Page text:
"The other thing is teamwork thing, it's huge—working with a partner, with a small group, all of those things they learn here makes them better students."

The community has responded in kind, Reed said, noting the district authorized making the instructor's positions to be eligible for the same kind of compensation that sports coaches enjoy, as well as enthusiastic support in the forms of grants and other funding.

"When we write a grant, we get funded. Brainerd Foundation is huge, Kiwanis, Sertoma—all the service organizations," Reed said. "People see a need. A while back the district did a community survey and they asked the community, 'What are the three things (they) value most?' and one of those top three was STEM programing. That's driven by people."

The kids are taking to the STEM after-school programs as well—evidenced not only by the surging enrollment numbers, but also by the excited chatter in the robotics club, or the quiet, rapt attention of pupils taking the drone-programing class in the lab next door over.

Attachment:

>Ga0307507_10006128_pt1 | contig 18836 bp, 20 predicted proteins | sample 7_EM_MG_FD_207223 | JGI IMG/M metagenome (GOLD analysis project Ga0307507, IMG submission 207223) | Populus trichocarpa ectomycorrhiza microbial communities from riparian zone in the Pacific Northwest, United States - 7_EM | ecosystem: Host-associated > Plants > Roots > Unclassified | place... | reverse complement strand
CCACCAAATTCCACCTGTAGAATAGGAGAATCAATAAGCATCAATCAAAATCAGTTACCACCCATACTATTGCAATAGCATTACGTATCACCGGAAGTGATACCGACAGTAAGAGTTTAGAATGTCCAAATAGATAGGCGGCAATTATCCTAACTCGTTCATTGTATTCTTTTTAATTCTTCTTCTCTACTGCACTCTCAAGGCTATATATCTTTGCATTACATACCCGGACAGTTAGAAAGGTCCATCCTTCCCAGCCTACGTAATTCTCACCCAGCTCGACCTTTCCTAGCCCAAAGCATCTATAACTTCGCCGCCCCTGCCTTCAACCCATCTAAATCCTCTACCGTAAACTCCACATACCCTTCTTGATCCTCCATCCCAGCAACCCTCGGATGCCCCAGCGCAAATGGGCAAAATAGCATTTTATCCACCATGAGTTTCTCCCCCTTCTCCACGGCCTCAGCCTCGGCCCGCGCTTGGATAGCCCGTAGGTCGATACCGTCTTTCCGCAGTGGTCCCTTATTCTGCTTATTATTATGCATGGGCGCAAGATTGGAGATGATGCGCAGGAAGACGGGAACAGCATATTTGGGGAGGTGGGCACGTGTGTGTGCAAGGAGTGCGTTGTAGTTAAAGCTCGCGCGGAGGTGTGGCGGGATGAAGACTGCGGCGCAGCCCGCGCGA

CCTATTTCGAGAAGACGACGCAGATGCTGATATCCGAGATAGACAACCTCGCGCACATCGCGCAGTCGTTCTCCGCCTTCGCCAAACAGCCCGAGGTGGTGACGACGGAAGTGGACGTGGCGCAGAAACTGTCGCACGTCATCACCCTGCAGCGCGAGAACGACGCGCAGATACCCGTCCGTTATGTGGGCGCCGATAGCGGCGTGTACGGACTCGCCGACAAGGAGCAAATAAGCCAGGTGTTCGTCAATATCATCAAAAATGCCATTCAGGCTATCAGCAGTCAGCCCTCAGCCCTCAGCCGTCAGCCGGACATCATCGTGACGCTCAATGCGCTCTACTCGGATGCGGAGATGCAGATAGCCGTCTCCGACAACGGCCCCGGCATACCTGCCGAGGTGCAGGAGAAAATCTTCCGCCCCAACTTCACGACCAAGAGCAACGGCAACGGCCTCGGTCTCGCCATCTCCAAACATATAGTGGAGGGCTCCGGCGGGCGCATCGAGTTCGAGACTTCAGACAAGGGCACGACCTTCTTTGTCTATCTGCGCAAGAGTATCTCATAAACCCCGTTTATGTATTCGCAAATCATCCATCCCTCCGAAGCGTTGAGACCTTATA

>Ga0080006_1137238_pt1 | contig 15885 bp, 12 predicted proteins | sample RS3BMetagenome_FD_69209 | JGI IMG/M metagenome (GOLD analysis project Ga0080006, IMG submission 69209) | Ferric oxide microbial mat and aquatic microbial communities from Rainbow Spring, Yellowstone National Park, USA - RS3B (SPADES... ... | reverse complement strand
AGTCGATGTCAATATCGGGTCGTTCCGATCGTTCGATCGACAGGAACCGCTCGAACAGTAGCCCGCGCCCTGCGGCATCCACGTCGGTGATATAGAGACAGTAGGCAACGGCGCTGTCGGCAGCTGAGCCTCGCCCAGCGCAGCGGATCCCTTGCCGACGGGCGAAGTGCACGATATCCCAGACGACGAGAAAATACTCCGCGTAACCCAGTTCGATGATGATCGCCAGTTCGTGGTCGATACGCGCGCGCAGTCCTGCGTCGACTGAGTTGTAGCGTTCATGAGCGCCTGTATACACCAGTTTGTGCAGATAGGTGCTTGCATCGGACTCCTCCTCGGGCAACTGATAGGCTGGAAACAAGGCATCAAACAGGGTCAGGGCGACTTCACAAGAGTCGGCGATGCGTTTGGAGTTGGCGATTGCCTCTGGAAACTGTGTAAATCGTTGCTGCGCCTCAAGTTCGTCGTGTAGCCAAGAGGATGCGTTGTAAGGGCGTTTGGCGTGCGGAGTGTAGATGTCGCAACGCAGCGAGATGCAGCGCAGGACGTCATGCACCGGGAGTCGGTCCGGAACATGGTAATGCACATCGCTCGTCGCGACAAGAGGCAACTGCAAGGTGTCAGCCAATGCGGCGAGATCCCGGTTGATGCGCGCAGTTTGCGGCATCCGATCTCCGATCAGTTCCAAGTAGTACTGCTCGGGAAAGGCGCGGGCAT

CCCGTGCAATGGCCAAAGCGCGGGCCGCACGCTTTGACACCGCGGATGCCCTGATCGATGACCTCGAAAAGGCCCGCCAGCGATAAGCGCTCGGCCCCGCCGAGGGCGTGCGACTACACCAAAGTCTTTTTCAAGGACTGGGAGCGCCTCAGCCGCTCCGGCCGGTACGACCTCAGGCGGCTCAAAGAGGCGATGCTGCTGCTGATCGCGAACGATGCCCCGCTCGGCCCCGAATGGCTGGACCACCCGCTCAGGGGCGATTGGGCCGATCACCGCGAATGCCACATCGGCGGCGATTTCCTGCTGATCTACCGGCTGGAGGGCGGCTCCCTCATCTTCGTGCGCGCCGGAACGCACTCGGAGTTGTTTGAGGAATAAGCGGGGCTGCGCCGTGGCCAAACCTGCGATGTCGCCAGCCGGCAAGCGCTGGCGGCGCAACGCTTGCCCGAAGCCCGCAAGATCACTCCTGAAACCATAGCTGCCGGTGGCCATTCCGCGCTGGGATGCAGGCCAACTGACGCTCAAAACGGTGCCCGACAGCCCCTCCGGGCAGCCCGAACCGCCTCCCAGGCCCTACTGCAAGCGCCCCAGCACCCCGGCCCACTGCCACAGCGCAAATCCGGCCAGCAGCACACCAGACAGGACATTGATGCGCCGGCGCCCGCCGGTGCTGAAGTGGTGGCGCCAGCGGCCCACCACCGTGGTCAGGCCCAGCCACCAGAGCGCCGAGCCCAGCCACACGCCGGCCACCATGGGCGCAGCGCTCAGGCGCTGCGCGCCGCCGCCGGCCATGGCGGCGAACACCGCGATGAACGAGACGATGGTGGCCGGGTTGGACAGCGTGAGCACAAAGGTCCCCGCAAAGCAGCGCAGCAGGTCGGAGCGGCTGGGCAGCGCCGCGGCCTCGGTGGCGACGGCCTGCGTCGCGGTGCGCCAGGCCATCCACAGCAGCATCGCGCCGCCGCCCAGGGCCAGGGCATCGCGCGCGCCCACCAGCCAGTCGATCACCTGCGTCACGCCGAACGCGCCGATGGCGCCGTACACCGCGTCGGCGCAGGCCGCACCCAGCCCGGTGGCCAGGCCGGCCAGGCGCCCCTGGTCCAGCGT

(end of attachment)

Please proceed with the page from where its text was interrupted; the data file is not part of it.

"It's a great feeling when you complete a mission. You feel accomplished," said Autumn Schiller, a fifth-grader, as she fine-tuned the programming of her EV3 robot—using a color-coded "drag and drop" application that is to programming what Legos are to construction materials. "I like robotics and I like working with computers. My brother was in it, so he encouraged me and it's a lot of fun."

For his part, Boser offered a more tangible angle on what makes robotics interesting to him as a fifth-grader.

"What I like about it is that you can customize the robot—put, like, tracks we have on there—and do different stuff," Boser said of his and Isle's escapades. "One time we made a robot that smashed a tower. We got the tower to fall on our robot."